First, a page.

Dear Parents of the Tri-state Area,
For those of who have read anything I have previously written, you quickly come to realize just how much I feel that the vitality of our community is critically dependent upon the health of our youth and families. On March 22, I attended a presentation by Dr. David Smith, Superintendent of EVSC. The focus was a hugely important topic to us all—adverse childhood experiences (ACEs). Three primary types of ACEs have been defined: abuse (physical, emotional, and sexual), neglect (physical, emotional), and household dysfunction (mental illness, domestic violence towards the mother, divorce, incarceration, and substance abuse). As Dr. Smith noted, the more ACE’s a youth has experienced, the greater their risk for a lifelong myriad of negative health outcomes, including depression, cardiac problems, diabetes, substance abuse, and many other consequences. Children who experience 6 or more ACEs live on average 20 years less than those who don’t exhibit this degree of traumatic experiences. It is a tragic, monumental problem that affects every aspect of a person’s functioning, including educational. I applaud the EVSC for recognizing the importance of this area, and working with various professionals/agencies to find ways to reduce the risk of ACE exposure and to improve the prognosis for those who have experienced many negative circumstances.
But as you can imagine, this initiative is a colossal undertaking and it is critical that our community as a whole be involved in order to facilitate progress. Relatedly, as Dr. Smith also noted, mental/behavioral issues remain the number one “most pressing need” according to our community health assessment. In fact, “eight out of nine key informants and 10 out of 10 focus groups cited both mental health & mental disorders and substance abuse as a pressing health concern in Vanderburgh County.”
This problem is only going to increase unless we the parents, the most influential and powerful body in the land, really take this on ourselves as a top priority. EVSC and other agencies can pour a huge amount of resources and financial backing into improving our community health, but little progress will be made if we don’t see this as a goal worth striving towards.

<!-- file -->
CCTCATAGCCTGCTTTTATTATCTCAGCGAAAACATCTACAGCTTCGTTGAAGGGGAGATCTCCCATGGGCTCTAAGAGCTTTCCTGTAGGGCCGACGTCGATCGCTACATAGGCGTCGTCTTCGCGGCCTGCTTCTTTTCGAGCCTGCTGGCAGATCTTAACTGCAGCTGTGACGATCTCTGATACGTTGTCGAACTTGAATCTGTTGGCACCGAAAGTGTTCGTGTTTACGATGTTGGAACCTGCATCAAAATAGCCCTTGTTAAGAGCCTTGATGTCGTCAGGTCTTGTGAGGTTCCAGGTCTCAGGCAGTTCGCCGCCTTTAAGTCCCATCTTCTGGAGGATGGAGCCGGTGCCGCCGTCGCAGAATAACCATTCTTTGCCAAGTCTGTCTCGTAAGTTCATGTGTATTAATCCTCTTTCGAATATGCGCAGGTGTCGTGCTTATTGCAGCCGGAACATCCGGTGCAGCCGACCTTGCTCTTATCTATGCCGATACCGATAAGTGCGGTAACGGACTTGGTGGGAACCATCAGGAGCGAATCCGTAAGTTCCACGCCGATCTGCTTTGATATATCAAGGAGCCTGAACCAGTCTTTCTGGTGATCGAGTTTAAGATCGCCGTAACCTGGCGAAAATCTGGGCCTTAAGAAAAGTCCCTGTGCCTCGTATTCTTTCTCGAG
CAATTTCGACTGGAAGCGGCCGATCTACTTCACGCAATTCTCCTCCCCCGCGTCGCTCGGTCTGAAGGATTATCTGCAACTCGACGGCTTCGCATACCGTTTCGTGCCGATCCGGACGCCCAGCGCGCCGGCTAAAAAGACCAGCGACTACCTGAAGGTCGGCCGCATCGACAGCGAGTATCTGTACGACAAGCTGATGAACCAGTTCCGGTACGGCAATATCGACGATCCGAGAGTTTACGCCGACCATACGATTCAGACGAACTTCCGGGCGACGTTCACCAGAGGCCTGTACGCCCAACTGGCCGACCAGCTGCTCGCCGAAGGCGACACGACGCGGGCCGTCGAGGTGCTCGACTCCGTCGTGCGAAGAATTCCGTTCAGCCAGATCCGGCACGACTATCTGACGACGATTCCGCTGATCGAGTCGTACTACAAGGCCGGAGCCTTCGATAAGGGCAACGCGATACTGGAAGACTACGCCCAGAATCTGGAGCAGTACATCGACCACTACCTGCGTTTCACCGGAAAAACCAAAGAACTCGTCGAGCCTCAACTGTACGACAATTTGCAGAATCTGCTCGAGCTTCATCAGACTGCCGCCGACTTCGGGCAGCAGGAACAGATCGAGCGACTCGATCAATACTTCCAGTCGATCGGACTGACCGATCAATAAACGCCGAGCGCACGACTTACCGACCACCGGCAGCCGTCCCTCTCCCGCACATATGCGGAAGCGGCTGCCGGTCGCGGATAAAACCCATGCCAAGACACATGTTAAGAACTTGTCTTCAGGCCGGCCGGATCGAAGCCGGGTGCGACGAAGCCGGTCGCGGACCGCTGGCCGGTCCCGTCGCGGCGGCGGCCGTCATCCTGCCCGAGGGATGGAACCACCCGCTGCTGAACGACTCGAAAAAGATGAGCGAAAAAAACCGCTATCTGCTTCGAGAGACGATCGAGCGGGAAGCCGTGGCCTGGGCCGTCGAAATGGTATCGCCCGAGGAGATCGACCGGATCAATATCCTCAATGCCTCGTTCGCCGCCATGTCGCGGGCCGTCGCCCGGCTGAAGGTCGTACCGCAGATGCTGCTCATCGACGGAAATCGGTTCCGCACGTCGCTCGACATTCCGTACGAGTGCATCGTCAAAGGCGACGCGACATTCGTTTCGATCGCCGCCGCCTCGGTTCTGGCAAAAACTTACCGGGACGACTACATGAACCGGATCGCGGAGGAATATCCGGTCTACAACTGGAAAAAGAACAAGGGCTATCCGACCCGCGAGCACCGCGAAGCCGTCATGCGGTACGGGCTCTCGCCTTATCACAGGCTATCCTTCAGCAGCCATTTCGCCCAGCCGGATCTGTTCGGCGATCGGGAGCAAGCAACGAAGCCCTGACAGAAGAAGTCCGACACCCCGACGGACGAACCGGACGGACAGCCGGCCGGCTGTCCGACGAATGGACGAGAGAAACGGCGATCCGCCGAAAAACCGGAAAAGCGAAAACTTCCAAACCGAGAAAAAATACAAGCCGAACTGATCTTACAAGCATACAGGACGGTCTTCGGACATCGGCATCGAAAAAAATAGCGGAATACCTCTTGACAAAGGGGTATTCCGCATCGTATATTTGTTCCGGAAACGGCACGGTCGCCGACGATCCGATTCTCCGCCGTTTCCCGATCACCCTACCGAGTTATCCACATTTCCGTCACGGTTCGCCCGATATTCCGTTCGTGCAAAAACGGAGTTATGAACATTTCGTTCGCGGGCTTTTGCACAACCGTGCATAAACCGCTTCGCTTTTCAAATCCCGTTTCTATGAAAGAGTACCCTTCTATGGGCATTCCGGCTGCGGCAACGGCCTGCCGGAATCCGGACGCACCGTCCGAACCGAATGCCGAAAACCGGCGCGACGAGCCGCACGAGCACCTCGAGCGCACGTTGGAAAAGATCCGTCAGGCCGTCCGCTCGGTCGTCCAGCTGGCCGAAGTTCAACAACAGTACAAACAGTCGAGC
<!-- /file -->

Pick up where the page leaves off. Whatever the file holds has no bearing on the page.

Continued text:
So what can we do? Well, first we have to summon the courage and camaraderie to consider how we can increasingly address this issue in our homes, schools, churches, and other organizations. To start, if we as parents have knowledge of ACE’s that are occurring (in our out of our homes), it is our personal and civic duty to not go silent. If that means having an uncomfortable conversation with a partner, parent or teacher, making a call to an agency (e.g., to report suspected or confirmed child abuse), reaching out to a parent who is struggling, or any other action, we must take the road that takes care of each other. Far too many generations have existed under the code of “it’s not my business” while children suffer in really poor circumstances. You are right. It is not your business; it is your call. So please consider what you can do, especially if you yourself were victimized while others “turned a blind eye.”
But beyond the challenge of ACEs, there are actually some much easier ways to transform the mental health of our community if we as parents once again banded together around best practice, not societal norms. Each of my appeals below is backed by many studies that support a direct connection to mental (and physical) health. If you disagree with my contention (or just want more information), please consider reading further articles or series noted on my Just Thinking column (www.stmarys.org/articles) about why I think this is so important. That being said, here are my requests of you, my fellow parents in the Tri-state area, in helping reduce our huge mental health burden:
Please do not give children/adolescents smartphones. Piles and piles of data suggest that the benefits are limited and the costs can be tremendous when youth have smartphones. An abundance of evidence suggests that smartphones are directly associated with increased sleep deprivation, cyberbullying, social deficits, traffic accidents/fatalities, sexual promiscuity, academic difficulties, increased distraction, obesity, and pornographic consumption (just to name a few). I have 8 multi-part series on my site dedicated to this topic, most recently with the September 2016 edition.